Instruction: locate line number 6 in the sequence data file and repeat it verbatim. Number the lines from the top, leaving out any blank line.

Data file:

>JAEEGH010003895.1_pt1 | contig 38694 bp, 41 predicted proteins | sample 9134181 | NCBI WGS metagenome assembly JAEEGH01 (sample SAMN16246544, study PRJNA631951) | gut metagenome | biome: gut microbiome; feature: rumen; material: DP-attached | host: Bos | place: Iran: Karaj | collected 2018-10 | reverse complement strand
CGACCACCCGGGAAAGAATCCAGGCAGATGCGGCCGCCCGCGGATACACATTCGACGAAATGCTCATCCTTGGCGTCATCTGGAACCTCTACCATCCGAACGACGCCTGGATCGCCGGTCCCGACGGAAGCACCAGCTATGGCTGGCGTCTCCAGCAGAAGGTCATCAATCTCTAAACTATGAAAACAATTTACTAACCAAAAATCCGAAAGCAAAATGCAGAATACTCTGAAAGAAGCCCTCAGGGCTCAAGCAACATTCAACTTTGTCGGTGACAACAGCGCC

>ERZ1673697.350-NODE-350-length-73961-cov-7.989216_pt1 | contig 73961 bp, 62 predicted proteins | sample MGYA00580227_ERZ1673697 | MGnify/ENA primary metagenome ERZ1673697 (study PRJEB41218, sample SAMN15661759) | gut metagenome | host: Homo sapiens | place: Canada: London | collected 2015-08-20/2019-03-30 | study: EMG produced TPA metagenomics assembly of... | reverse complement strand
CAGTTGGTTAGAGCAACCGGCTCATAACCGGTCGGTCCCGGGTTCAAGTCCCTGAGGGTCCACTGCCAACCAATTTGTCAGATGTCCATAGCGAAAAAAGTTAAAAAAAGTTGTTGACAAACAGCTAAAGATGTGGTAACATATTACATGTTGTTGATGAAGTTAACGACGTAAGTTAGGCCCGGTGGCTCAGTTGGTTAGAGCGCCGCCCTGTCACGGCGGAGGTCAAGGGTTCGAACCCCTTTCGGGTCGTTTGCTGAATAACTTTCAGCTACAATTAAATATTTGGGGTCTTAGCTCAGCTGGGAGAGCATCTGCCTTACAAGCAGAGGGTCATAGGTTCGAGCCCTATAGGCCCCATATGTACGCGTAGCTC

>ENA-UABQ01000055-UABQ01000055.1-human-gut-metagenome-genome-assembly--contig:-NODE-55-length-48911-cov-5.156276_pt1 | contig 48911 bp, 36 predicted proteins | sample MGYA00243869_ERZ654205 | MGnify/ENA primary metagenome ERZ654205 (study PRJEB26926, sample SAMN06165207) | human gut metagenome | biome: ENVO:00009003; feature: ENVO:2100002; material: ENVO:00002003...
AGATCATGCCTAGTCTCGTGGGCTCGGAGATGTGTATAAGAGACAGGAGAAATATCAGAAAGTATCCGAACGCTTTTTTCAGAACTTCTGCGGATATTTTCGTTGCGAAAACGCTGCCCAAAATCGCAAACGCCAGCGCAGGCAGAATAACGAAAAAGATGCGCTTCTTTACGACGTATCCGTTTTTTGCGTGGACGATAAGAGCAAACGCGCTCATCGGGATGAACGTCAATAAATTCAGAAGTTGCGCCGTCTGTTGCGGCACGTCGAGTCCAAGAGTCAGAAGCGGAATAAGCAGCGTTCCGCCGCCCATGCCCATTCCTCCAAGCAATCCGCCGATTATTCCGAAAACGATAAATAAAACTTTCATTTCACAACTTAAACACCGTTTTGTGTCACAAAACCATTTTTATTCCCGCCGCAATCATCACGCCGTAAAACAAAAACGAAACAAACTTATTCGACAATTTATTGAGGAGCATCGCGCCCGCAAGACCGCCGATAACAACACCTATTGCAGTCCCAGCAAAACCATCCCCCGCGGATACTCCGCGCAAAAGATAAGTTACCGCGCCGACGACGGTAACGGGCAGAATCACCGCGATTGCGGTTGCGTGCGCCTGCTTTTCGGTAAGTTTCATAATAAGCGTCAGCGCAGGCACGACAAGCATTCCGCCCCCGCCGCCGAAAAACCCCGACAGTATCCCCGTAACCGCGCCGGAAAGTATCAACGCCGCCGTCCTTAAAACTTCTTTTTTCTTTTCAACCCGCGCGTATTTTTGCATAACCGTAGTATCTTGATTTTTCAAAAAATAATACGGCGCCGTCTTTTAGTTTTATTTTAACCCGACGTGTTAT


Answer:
AGATCATGCCTAGTCTCGTGGGCTCGGAGATGTGTATAAGAGACAGGAGAAATATCAGAAAGTATCCGAACGCTTTTTTCAGAACTTCTGCGGATATTTTCGTTGCGAAAACGCTGCCCAAAATCGCAAACGCCAGCGCAGGCAGAATAACGAAAAAGATGCGCTTCTTTACGACGTATCCGTTTTTTGCGTGGACGATAAGAGCAAACGCGCTCATCGGGATGAACGTCAATAAATTCAGAAGTTGCGCCGTCTGTTGCGGCACGTCGAGTCCAAGAGTCAGAAGCGGAATAAGCAGCGTTCCGCCGCCCATGCCCATTCCTCCAAGCAATCCGCCGATTATTCCGAAAACGATAAATAAAACTTTCATTTCACAACTTAAACACCGTTTTGTGTCACAAAACCATTTTTATTCCCGCCGCAATCATCACGCCGTAAAACAAAAACGAAACAAACTTATTCGACAATTTATTGAGGAGCATCGCGCCCGCAAGACCGCCGATAACAACACCTATTGCAGTCCCAGCAAAACCATCCCCCGCGGATACTCCGCGCAAAAGATAAGTTACCGCGCCGACGACGGTAACGGGCAGAATCACCGCGATTGCGGTTGCGTGCGCCTGCTTTTCGGTAAGTTTCATAATAAGCGTCAGCGCAGGCACGACAAGCATTCCGCCCCCGCCGCCGAAAAACCCCGACAGTATCCCCGTAACCGCGCCGGAAAGTATCAACGCCGCCGTCCTTAAAACTTCTTTTTTCTTTTCAACCCGCGCGTATTTTTGCATAACCGTAGTATCTTGATTTTTCAAAAAATAATACGGCGCCGTCTTTTAGTTTTATTTTAACCCGACGTGTTAT